How does the deck stack up? Is it conservative or greedy? What’s its overall power range? Is it easy or difficult to use? What would you say about its viability in the JP/EN metagames at large?

Greed: 6 – 7

M: The deck has a 3-color requirement, with green, red, and blue being used in the deck. However, the tri-color requirement is not nearly as all-in as the Zwei plan is for the deck.

A: If you can’t get rid of the 1/1 Zwei, he will become completely unmanageable and the deck’s ability to cancel often will be greatly increased.

Power Range: 3 – 8+

M: It’s been said once, but it bears repeating: level reversers (and to some extent, Bounce effects) can make the deck look like a disaster. However, if a Zwei does get going without an answer and is able to stock up 4 or more non-CX cards, the deck can get very close to being unable to take very much damage in a turn. If the Zwei does get going though, having overwhelming power may not be enough to keep up with the deck’s total offensive power.

Difficulty: 7

M: Despite the deck’s seemingly simple early game, it does require a lot of practice and discipline to properly time and use the deck’s many Change effects and self-damaging cards. Though the deck early on does not have anything in the way of tricks with runners, its Change effects will really determine how the game goes.

A: There are a lot of moving parts in the deck, and even one small mistake can derail your whole game.

EN/JP Meta Viability:

A: The comeback campaign in my opinion made this set top tier. One of the upsides of using this deck is simply the fact that most players haven’t seen it, and it’s very likely to overwhelm the opponent if that is the case.

M: As suggested before, the deck is very focused on offensive power. It isn’t particularly bothered by Heal tax, anti-Salvage and anti-Burn abilities, and its use of +2 soul with a snowballing character can make life hellish for an opponent without anything to answer it. Unfortunately, one of the most powerful decks in the format currently, Nisekoi, so happens to have a plan A against most of what this deck aims to do. To that end, it’s a small strike against the deck (having a poorer matchup against what is arguably the ‘best’ set in the game), but that doesn’t take away from its power or potential power.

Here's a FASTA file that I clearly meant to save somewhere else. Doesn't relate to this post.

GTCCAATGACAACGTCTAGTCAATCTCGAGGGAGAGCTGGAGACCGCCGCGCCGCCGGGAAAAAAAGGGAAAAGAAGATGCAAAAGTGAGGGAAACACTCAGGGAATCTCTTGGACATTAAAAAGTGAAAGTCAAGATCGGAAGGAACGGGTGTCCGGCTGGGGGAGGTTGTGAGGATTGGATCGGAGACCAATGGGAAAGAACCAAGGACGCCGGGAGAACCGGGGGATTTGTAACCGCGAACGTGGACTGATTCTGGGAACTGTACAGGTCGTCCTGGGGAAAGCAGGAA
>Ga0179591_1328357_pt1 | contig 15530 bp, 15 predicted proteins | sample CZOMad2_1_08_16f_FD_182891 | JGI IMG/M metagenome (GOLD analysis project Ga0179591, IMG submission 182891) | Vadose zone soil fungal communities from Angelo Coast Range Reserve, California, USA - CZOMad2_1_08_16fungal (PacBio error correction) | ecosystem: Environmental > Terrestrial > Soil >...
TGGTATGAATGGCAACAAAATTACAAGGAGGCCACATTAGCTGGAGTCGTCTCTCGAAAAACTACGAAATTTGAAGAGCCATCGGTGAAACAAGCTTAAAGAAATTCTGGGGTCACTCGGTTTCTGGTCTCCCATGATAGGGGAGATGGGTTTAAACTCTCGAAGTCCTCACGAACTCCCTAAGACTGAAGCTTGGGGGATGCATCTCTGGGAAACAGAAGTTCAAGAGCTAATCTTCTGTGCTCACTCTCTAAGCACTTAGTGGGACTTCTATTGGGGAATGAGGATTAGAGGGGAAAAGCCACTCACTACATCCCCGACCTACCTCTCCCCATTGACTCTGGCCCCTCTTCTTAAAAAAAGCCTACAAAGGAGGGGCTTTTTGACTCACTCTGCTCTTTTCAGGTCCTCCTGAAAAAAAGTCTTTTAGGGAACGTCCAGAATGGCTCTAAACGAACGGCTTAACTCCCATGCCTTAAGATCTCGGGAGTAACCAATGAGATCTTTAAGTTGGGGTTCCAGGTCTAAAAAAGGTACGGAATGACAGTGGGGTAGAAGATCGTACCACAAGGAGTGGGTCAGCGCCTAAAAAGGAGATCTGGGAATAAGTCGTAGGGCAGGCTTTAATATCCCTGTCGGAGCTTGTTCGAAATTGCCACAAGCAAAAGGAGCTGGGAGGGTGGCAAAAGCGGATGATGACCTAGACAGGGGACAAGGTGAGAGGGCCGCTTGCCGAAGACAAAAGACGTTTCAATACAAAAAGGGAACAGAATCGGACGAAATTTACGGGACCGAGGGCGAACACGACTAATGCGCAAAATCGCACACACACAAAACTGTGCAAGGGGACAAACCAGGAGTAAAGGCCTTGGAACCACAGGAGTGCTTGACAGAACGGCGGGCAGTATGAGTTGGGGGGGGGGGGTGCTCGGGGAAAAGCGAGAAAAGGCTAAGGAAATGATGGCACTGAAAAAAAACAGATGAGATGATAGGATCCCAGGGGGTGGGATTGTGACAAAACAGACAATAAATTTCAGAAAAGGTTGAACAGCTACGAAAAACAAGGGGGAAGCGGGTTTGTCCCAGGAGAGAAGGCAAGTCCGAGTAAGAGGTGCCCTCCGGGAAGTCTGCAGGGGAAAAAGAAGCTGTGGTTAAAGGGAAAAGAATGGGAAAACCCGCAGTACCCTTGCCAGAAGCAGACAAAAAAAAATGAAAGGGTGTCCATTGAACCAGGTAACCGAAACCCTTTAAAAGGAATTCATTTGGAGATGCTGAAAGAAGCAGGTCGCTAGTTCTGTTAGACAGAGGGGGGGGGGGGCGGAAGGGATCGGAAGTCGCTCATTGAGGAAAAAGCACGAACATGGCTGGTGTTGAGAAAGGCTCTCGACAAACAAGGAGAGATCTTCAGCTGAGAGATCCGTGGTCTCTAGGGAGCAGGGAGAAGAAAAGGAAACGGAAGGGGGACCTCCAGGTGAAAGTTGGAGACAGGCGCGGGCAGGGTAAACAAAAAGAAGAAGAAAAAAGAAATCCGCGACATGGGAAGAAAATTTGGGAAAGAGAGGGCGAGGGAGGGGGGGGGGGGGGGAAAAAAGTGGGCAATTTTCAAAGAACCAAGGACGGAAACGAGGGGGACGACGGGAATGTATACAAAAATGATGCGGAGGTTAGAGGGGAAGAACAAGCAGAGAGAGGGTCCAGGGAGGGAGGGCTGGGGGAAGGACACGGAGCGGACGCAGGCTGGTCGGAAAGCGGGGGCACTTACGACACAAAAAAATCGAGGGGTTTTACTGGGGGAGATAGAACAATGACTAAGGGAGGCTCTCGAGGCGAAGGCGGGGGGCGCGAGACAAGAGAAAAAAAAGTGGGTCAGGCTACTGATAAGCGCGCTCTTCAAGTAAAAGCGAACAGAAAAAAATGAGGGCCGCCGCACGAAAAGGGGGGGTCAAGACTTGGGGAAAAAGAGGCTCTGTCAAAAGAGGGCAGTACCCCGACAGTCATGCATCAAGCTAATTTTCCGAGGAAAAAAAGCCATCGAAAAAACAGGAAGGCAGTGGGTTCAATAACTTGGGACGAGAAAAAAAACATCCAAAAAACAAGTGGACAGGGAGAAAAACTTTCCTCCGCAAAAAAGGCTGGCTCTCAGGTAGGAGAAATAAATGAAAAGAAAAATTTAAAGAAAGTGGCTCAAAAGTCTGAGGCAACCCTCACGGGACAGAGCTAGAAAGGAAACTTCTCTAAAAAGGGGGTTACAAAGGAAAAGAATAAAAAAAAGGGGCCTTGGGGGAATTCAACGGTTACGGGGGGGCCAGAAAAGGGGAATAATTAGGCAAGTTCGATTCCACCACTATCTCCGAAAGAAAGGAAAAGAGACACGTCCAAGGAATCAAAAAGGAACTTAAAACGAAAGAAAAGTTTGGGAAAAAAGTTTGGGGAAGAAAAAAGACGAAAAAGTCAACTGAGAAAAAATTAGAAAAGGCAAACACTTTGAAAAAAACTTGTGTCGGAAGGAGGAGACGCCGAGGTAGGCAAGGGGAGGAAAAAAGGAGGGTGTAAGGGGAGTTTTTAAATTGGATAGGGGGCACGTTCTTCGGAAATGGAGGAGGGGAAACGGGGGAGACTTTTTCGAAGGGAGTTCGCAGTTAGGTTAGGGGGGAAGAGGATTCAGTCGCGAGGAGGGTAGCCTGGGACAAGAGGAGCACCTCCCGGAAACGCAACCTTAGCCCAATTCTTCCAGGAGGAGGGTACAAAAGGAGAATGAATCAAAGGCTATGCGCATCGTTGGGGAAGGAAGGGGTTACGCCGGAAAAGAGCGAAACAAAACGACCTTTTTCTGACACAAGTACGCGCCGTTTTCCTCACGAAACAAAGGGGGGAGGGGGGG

Now let’s get to the interview!

M: Congratulations on the finish! How did your event go overall?

A: It was an amazing experience, especially seeing how great my fellow players from the Illiana group did.

M: Did you have any really lucky moments during the tournament?

A: In the last game [of Swiss] I played against a yellow/green Nisekoi deck. I took advantage of my opponent’s CX flood – I was sure he had only 1 cancel left in deck, but he ended up having none. With a single +2 soul CX I pushed him from level 1 to level 3 even through his refresh. I felt a little dirty and happy inside because most of the time I never get that lucky.

M: Ouch! Any unlucky moments?

A: After the top 4 cut, I had to play against my friend Alex who was playing Nisekoi. He already knew how to play against my deck, and it did not go well.

M: How did you prepare for the tournament? Did you do anything special the day of?

A: I approached this year’s Regional a little more calmly than last year’s. I feel that keeping a cool head and just focusing on the game at hand makes you less prone to making mistakes. I didn’t let the importance of the event bear down on me, and I was able to avoid doing things that I wouldn’t normally do.

M: Nice! Once again, congratulations on the finish and best of luck at Nationals! Any shoutouts or other things you’d like to say?

A: Shout out to everyone in the Illiana group! I was proud of the two Regionals we participated in with 5/6 of us earning spots. Last shout out to Nicholas who was one of the players who helped me gain my foundation and play style. See you in Rochester everyone!